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WHEN WE DO?


By J. Pharoah Doss

Wednesday, November 13, 2013.

London Ingram spanked her only child, Paris, for every infraction after cuteness turned terrible after the age of two. It never failed until London’s spanking hand stung more than her son’s brown bottom. So she restored to alternative uses for wooden spoons, belts, and extension cords. There was no intent to abuse, no malice in any strike, as a matter of fact, after each session, she always consoled her teary eyed, caterpillar eye-browed, little man with a hug, forehead kiss, and repeated the words of her single mother, “This hurts me more than it hurts you.”

At nine years old Paris stood five feet, ten inches, and his immunity to extension cord lashings increased with each increment he surpassed his mother’s meager five foot frame¾along with his disobedience. London blamed those damn project kids, at that damn public school, and the absence of his damn father. Paris’s knack, or inability to avoid, trouble on the school bus, in the classroom, and with the neighborhood kids eventually eroded London’s patience. So Paris was unknowingly enrolled into the single black mother’s rite of passage for boys. This ceremony normally commenced with the legendary “next week slapping” and concluded with the painful “knock the black off blow”.

***

Clifford Franks, London’s boyfriend of three years, proposed and moved in with his older fiancée and future stepson. One day after a month of living engaged he witnessed London bloody Paris’s nose for swearing at a teacher, and London overheard him call her a brutal.

“Are you saying I’m an abusive mother?”

Clifford grew up in a small apartment with three older siblings and two older cousins¾all black women! He knew when one was about to¾as they say¾go off! “I didn’t say that, London”

“So what you saying?”

He looked away. Why should he say anything? No one said anything in the building he grew up in. No one said anything about Tamkia Ford’s black eye’s or wonder how many times an eleven year old slipped in the shower or ran into a door. No one said anything about the reappearing welts on Deon Butler’s limbs, no one said anything about those that got outnumbered, beat up, and left on the curb humiliated, because they were locked out of the apartment and forced to fight, and no one said anything about the hallway fist fights between his mother and one of his fast reputation gaining older sisters.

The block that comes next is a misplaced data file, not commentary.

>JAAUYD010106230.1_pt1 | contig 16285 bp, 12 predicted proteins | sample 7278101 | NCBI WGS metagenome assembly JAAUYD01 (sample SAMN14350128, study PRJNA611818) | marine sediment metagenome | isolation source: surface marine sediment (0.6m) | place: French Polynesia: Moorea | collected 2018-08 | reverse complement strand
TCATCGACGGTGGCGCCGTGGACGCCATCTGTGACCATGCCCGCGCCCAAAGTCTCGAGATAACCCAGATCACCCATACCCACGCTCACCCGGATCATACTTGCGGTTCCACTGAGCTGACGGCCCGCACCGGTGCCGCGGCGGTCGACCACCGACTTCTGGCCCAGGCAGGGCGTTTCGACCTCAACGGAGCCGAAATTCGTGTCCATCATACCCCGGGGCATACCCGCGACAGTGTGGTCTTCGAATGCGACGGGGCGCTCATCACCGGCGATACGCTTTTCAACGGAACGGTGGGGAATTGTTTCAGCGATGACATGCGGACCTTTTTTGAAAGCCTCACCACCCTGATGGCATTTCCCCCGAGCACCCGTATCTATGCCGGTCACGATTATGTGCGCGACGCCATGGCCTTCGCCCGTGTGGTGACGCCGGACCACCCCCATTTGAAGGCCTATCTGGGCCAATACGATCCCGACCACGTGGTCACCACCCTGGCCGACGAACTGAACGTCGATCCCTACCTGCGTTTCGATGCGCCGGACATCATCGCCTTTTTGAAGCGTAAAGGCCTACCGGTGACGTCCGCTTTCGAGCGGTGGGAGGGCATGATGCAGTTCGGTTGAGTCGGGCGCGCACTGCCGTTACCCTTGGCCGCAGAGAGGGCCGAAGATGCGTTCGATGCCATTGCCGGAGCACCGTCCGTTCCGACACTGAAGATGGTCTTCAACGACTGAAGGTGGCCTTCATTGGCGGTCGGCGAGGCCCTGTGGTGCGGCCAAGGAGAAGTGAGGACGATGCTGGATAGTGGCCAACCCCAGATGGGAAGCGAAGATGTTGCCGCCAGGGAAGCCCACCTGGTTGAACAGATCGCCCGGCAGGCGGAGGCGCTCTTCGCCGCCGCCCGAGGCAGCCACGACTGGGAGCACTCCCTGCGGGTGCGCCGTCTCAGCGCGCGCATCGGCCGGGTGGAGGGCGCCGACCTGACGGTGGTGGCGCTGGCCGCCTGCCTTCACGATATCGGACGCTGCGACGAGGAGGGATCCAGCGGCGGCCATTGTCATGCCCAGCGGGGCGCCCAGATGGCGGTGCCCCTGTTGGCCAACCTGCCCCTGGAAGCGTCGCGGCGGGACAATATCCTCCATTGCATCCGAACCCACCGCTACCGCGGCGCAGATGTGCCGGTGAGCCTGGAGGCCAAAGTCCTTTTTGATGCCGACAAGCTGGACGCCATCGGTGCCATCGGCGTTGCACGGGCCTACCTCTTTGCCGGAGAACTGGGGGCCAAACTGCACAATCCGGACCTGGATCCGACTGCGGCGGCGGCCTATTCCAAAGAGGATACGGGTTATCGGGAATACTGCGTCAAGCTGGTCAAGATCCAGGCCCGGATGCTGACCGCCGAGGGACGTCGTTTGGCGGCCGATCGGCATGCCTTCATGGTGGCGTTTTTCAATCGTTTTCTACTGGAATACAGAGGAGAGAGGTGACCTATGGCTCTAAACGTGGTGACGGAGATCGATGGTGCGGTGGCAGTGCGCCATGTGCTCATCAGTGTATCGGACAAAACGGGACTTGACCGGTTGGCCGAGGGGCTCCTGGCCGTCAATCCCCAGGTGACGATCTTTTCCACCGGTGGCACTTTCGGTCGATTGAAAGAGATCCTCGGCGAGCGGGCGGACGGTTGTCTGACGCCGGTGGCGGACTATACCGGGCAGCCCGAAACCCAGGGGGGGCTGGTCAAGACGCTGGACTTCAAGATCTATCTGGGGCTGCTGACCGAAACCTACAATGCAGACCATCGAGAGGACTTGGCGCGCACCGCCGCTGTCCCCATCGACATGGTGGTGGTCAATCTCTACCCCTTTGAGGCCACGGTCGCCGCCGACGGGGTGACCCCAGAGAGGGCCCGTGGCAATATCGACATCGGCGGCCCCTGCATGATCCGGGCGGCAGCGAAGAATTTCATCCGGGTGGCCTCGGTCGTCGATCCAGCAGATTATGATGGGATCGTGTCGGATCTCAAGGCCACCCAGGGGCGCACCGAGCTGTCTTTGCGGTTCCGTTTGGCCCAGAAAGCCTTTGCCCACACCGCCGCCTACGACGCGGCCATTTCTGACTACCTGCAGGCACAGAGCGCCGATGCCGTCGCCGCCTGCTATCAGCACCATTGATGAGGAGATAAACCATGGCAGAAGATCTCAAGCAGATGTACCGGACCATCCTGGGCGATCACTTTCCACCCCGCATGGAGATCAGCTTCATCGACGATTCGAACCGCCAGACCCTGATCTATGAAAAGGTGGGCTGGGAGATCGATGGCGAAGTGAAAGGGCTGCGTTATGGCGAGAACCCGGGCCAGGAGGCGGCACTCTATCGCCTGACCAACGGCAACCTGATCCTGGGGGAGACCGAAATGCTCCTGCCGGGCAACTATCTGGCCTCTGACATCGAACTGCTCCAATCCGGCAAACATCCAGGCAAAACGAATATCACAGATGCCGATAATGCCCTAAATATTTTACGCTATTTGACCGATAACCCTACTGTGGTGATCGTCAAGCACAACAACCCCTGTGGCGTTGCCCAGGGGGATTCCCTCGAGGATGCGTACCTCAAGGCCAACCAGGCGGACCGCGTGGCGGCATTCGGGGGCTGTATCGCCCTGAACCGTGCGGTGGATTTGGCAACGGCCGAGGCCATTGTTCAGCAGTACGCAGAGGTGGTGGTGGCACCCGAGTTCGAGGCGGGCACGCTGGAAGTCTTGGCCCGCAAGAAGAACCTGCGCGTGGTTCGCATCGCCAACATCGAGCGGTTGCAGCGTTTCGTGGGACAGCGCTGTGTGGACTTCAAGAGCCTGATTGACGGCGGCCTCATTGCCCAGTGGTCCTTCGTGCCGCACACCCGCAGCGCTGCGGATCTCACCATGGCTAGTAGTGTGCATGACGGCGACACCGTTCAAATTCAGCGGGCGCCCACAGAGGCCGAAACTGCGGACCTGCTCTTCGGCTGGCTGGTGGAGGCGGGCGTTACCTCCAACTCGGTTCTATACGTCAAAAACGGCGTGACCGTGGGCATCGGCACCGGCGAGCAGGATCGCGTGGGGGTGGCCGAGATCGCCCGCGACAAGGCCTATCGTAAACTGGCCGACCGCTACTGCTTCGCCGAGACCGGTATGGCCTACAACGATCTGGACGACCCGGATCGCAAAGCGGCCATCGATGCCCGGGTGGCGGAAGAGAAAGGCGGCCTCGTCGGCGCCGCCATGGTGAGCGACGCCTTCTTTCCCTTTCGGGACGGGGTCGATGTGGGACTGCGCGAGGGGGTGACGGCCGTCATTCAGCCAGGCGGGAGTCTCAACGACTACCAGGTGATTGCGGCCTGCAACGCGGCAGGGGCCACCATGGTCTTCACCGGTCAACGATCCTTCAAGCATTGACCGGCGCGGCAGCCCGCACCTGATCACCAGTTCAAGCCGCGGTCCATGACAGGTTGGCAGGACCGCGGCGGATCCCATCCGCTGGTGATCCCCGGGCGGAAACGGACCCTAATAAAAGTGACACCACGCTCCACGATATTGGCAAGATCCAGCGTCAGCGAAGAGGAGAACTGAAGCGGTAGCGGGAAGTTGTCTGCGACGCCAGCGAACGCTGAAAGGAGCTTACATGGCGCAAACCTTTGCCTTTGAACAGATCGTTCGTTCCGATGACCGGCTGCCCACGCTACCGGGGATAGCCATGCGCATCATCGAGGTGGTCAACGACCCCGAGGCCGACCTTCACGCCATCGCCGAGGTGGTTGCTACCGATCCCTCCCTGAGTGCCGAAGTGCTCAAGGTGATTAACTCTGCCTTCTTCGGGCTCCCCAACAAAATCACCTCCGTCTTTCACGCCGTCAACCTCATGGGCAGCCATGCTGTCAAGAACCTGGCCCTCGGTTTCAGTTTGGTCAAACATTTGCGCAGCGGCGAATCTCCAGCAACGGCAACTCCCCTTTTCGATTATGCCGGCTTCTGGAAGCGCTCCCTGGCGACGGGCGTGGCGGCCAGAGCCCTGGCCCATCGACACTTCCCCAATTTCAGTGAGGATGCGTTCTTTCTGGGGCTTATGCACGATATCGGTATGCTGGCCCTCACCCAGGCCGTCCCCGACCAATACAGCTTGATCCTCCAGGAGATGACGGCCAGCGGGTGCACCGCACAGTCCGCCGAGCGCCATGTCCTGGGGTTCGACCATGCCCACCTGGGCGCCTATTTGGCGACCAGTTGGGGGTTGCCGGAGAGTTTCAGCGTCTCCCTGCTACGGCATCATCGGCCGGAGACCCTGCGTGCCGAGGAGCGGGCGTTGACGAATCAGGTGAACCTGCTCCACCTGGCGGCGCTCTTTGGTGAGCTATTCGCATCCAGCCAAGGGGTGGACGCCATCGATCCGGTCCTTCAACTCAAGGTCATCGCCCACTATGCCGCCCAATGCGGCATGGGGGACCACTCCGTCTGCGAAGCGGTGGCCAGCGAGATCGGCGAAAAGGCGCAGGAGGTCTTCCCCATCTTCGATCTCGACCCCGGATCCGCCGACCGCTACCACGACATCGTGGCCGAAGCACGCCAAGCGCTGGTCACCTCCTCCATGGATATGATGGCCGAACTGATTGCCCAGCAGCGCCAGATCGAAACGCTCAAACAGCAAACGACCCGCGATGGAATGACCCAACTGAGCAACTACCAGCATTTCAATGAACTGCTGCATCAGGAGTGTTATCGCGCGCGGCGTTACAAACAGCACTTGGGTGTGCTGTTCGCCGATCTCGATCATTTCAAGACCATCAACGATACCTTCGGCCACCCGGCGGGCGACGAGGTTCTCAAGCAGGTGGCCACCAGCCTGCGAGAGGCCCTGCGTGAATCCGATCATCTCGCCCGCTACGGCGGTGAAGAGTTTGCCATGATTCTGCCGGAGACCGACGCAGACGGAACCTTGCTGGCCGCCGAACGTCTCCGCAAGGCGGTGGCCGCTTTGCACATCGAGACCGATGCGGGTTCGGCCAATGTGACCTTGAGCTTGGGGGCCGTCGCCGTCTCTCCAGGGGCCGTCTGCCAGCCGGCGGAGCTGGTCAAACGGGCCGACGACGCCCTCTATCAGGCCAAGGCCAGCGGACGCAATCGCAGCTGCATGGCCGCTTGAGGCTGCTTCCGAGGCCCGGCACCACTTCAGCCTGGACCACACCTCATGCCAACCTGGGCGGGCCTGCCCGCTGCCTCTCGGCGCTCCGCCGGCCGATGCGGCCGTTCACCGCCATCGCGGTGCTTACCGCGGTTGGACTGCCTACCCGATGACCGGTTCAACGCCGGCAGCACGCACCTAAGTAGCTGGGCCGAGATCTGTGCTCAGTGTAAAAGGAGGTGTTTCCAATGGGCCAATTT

“You’re not going to answer me, Cliff?”

“It’s not my place to comment.”

“But you did! So tell me what you meant!”

“I just think you’re harsh. You could be more understanding.”

London laughed, her laughter ridiculed his inexperience, and with a smirk of superiority she asked, “And how many children do you have?”

“None.” he said, “So what does that mean, because I don’t have any I’m not qualified to have an opinion?”

“For an intelligent one¾no!”

“I’m serious! You beat the boy for everything! It doesn’t matter whether he broke a dish or the neighbor’s window…”

“I told him not to hit that baseball out back. Shoot! I had to pay for that woman’s window. So you think I should of sent him to his room for cussing out a teacher?”

“No! But you could of got his side of the story first!”

London reflected. Was he right? Did she respond to the school letter without…it didn’t matter, “Oh, please! This isn’t the first time Paris’s mouth got him in trouble! You haven’t lived here that long! You best remember that before you start judging the way I parent!”

“I’ve lived here long enough to notice that Paris covers his face at every sudden movement you make. A ten year old boy shouldn’t…”

“Don’t even start to lecture me! If you had a child…”

“And when we do?”

London was stunned. Her heartbeat accelerated. Clifford never mentioned children. She thought he didn’t want any. All he every talked about was going back to college to complete his degree and start his own business. She felt special¾chosen. She smiled, “And when we do, Cliff.”

“Is that how you’ll treat my child, London?”

The question silenced her. She remembered one time the school called. In one of her disciplinary tantrums she left bruises on Paris. Paris lied to the school administrators and said the bruises came from playing street football to protect her. She looked away from her fiancé.

Clifford asked again, “Is that how you’ll treat my child, London?”

Jason Pharoah Doss is a writer and poet based in Pittsburgh, PA, USA. He can be reached at jasondoss_2@msn.com

 

 

 

 

 

 

 

 

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